P004 Exon-level microarrays identify alternative splicing for ICAM3 in Crohn’s disease
S. Verstockt*1, M. Vancamelbeke2, B. Verstockt2, F. Schuit3, M. Ferrante2, S. Vermeire2, I. Cleynen1, I. Arijs2
1KU Leuven, Department of Human Genetics, Leuven, Belgium, 2KU Leuven, Department of Clinical and Experimental Medicine, Translational Research Centre for Gastrointestinal Disorders, Leuven, Belgium, 3KU Leuven, Department of Cellular and Molecular Medicine, Gene Expression Unit, Leuven, Belgium
Crohn’s disease (CD) is reflected by differential mucosal expression of genes involved in immune response, antimicrobial response, tissue remodelling, and cell adhesion. The majority of protein-encoding genes, including those underlying susceptibility to CD, undergo alternative splicing, thereby influencing human physiology, development, and disease. As differential splicing patterns on a genome-wide scale have not yet been studied in CD, we wanted to search for CD-associated alternative splicing events.
Total RNA was extracted from mucosal biopsies from inflamed colon of 19 CD patients, and from normal colon of 6 controls. Genome-wide alternative splicing was studied with Affymetrix Human Exon 1.0 ST Arrays. Data were analysed with R/Bioconductor (aroma.affymetrix and limma packages), and with the Exon Array Analyser (EAA). Significant (false discovery rate < 5% and > 2-fold change) alternative splicing events from both programmes were compared. Bio-functional analysis was performed with Ingenuity Pathway analysis (IPA).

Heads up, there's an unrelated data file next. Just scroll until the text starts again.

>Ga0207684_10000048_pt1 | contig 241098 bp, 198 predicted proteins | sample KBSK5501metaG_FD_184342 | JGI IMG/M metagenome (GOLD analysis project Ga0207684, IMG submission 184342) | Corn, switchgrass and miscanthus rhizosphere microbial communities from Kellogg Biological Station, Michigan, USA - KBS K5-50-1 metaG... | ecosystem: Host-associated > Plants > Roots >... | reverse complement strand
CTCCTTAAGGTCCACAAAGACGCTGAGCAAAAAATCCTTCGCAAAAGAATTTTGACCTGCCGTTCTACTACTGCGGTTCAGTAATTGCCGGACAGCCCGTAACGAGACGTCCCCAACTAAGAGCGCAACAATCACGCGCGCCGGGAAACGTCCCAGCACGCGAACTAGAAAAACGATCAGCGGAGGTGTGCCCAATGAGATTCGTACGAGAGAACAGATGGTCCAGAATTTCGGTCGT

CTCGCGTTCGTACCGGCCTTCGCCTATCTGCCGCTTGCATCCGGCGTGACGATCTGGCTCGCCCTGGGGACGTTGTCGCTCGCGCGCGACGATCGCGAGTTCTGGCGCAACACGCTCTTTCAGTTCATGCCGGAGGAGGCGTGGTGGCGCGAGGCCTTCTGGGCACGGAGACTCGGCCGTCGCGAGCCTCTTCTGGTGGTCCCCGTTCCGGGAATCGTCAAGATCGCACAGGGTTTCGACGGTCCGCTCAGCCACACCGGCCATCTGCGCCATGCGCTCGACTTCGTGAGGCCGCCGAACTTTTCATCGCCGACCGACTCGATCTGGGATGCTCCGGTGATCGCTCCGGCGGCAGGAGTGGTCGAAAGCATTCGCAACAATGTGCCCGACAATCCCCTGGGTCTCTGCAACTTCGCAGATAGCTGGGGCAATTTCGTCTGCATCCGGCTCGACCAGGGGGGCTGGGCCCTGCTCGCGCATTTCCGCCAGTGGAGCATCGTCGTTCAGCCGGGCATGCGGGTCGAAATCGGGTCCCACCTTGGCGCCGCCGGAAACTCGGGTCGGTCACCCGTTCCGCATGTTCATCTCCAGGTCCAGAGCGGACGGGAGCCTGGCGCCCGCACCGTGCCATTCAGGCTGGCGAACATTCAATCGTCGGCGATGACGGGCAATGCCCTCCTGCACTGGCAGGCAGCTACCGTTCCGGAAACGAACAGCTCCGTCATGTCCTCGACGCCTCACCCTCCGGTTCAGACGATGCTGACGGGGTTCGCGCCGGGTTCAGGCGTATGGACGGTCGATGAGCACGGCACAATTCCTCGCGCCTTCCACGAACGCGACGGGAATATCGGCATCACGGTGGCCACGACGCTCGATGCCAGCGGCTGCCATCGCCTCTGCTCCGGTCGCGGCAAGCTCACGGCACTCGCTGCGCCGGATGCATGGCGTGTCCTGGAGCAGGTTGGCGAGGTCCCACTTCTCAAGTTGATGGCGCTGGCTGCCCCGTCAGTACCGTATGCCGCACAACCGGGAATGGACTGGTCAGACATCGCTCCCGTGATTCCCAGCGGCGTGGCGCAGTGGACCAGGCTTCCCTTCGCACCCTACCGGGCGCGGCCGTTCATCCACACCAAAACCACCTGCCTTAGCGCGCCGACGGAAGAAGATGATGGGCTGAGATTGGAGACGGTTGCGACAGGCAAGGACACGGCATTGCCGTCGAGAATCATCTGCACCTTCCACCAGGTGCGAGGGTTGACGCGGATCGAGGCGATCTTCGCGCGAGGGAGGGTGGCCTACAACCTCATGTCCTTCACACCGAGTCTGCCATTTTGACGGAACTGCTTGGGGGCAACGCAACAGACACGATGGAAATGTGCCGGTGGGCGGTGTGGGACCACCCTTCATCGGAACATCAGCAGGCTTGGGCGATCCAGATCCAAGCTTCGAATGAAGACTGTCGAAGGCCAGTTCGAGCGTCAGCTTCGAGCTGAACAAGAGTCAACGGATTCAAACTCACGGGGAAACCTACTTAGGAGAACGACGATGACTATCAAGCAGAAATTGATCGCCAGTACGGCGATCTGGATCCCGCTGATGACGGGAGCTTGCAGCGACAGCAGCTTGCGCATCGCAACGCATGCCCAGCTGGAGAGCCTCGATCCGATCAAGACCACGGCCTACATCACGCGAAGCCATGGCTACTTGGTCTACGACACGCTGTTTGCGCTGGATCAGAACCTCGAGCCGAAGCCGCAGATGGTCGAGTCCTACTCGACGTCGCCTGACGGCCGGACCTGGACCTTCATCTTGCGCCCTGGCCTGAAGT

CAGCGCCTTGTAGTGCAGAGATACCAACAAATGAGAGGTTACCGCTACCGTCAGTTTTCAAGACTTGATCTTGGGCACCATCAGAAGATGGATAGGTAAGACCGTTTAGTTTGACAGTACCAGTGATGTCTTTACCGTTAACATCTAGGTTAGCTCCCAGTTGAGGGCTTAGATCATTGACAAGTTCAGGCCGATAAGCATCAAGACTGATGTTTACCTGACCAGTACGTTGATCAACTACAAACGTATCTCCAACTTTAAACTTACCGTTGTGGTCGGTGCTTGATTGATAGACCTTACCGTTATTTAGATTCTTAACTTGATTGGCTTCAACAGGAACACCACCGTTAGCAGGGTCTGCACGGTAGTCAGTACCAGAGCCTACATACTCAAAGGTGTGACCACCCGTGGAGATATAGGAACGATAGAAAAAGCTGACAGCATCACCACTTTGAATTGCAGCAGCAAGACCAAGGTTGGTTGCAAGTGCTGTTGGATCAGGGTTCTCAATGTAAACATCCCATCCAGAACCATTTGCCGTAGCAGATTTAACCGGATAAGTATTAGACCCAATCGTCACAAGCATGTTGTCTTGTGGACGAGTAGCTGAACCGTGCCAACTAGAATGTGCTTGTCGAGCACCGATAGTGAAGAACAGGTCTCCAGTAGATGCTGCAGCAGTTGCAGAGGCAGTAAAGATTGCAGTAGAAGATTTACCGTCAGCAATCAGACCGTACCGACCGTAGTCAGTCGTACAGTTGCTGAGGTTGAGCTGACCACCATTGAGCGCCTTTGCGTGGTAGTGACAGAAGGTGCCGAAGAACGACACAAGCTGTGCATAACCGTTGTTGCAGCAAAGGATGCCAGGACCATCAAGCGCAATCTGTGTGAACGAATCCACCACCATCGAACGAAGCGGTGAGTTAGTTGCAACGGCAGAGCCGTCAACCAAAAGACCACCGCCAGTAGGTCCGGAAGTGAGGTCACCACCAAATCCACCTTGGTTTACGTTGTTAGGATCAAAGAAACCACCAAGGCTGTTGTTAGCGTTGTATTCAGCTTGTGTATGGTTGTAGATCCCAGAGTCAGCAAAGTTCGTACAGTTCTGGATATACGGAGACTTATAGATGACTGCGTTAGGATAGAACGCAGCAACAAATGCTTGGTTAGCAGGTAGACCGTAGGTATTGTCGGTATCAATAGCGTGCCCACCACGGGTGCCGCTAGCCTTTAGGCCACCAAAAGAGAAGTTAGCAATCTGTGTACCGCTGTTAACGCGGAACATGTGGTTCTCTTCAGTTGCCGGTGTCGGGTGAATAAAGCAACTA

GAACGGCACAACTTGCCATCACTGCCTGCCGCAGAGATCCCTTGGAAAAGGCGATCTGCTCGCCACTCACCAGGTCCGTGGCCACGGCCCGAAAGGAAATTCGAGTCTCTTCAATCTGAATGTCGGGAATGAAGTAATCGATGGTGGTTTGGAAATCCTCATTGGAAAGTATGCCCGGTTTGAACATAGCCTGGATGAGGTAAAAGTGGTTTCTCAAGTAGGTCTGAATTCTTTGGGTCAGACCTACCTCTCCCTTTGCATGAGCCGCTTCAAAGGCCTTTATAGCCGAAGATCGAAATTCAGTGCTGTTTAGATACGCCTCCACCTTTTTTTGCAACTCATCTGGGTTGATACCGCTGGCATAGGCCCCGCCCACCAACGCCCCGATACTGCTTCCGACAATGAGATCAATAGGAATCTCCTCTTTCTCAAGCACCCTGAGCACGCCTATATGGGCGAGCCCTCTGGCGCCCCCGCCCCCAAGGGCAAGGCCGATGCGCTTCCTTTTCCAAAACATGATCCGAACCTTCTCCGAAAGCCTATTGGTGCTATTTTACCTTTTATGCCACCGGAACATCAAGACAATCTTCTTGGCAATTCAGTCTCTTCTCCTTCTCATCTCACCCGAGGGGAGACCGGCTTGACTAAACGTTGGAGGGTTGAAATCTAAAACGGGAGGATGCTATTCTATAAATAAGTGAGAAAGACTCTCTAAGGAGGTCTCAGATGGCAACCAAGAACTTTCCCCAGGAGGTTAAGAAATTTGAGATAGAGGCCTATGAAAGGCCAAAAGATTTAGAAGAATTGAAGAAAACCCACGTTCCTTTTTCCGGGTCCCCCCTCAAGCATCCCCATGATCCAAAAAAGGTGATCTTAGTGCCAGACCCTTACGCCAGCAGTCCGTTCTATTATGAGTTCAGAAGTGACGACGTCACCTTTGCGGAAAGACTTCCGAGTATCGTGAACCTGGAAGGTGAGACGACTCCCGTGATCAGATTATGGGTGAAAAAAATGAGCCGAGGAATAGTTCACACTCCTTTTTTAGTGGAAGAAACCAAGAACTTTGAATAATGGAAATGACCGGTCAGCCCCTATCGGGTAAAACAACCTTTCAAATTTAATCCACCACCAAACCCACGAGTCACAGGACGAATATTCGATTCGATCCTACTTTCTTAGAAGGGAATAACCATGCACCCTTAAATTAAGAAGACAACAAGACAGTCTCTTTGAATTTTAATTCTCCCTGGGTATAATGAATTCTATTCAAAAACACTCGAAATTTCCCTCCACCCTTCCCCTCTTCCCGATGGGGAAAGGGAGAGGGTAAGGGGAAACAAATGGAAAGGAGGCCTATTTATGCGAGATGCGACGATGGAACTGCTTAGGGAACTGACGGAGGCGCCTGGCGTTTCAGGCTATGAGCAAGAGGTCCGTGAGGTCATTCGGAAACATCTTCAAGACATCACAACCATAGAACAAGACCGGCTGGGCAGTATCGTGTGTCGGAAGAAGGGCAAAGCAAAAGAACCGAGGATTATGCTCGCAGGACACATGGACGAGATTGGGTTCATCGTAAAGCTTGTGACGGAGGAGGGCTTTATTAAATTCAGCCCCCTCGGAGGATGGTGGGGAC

We identified 350 differential splicing events, representing 243 different genes, in both R and EAA. IPA analysis highlighted cellular movement, cell death and survival, and immune cell trafficking amongst the most enriched biological functions. When comparing only the top-50 most-significant splicing events from both analysis programmes, 20 were overlapping. Of these, 5 are known alternative splicing events, located in ICAM3, AKAP9, AKAP13, SDR16C5, and IGSF9. Cluster analysis based on the expression of the corresponding probe sets distinguished CD patients from controls.
We found alternative splicing of many transcripts in colonic biopsies of CD patients, many of which are involved in biological functions related to the pathogenesis of CD. ICAM3 encodes an adhesion molecule regulating leukocyte trafficking. It represents a very promising alternative splice event in CD, as it is located in a known susceptibility region for CD. Future work should examine the role of the identified ICAM3 genetic variants on alternative splicing.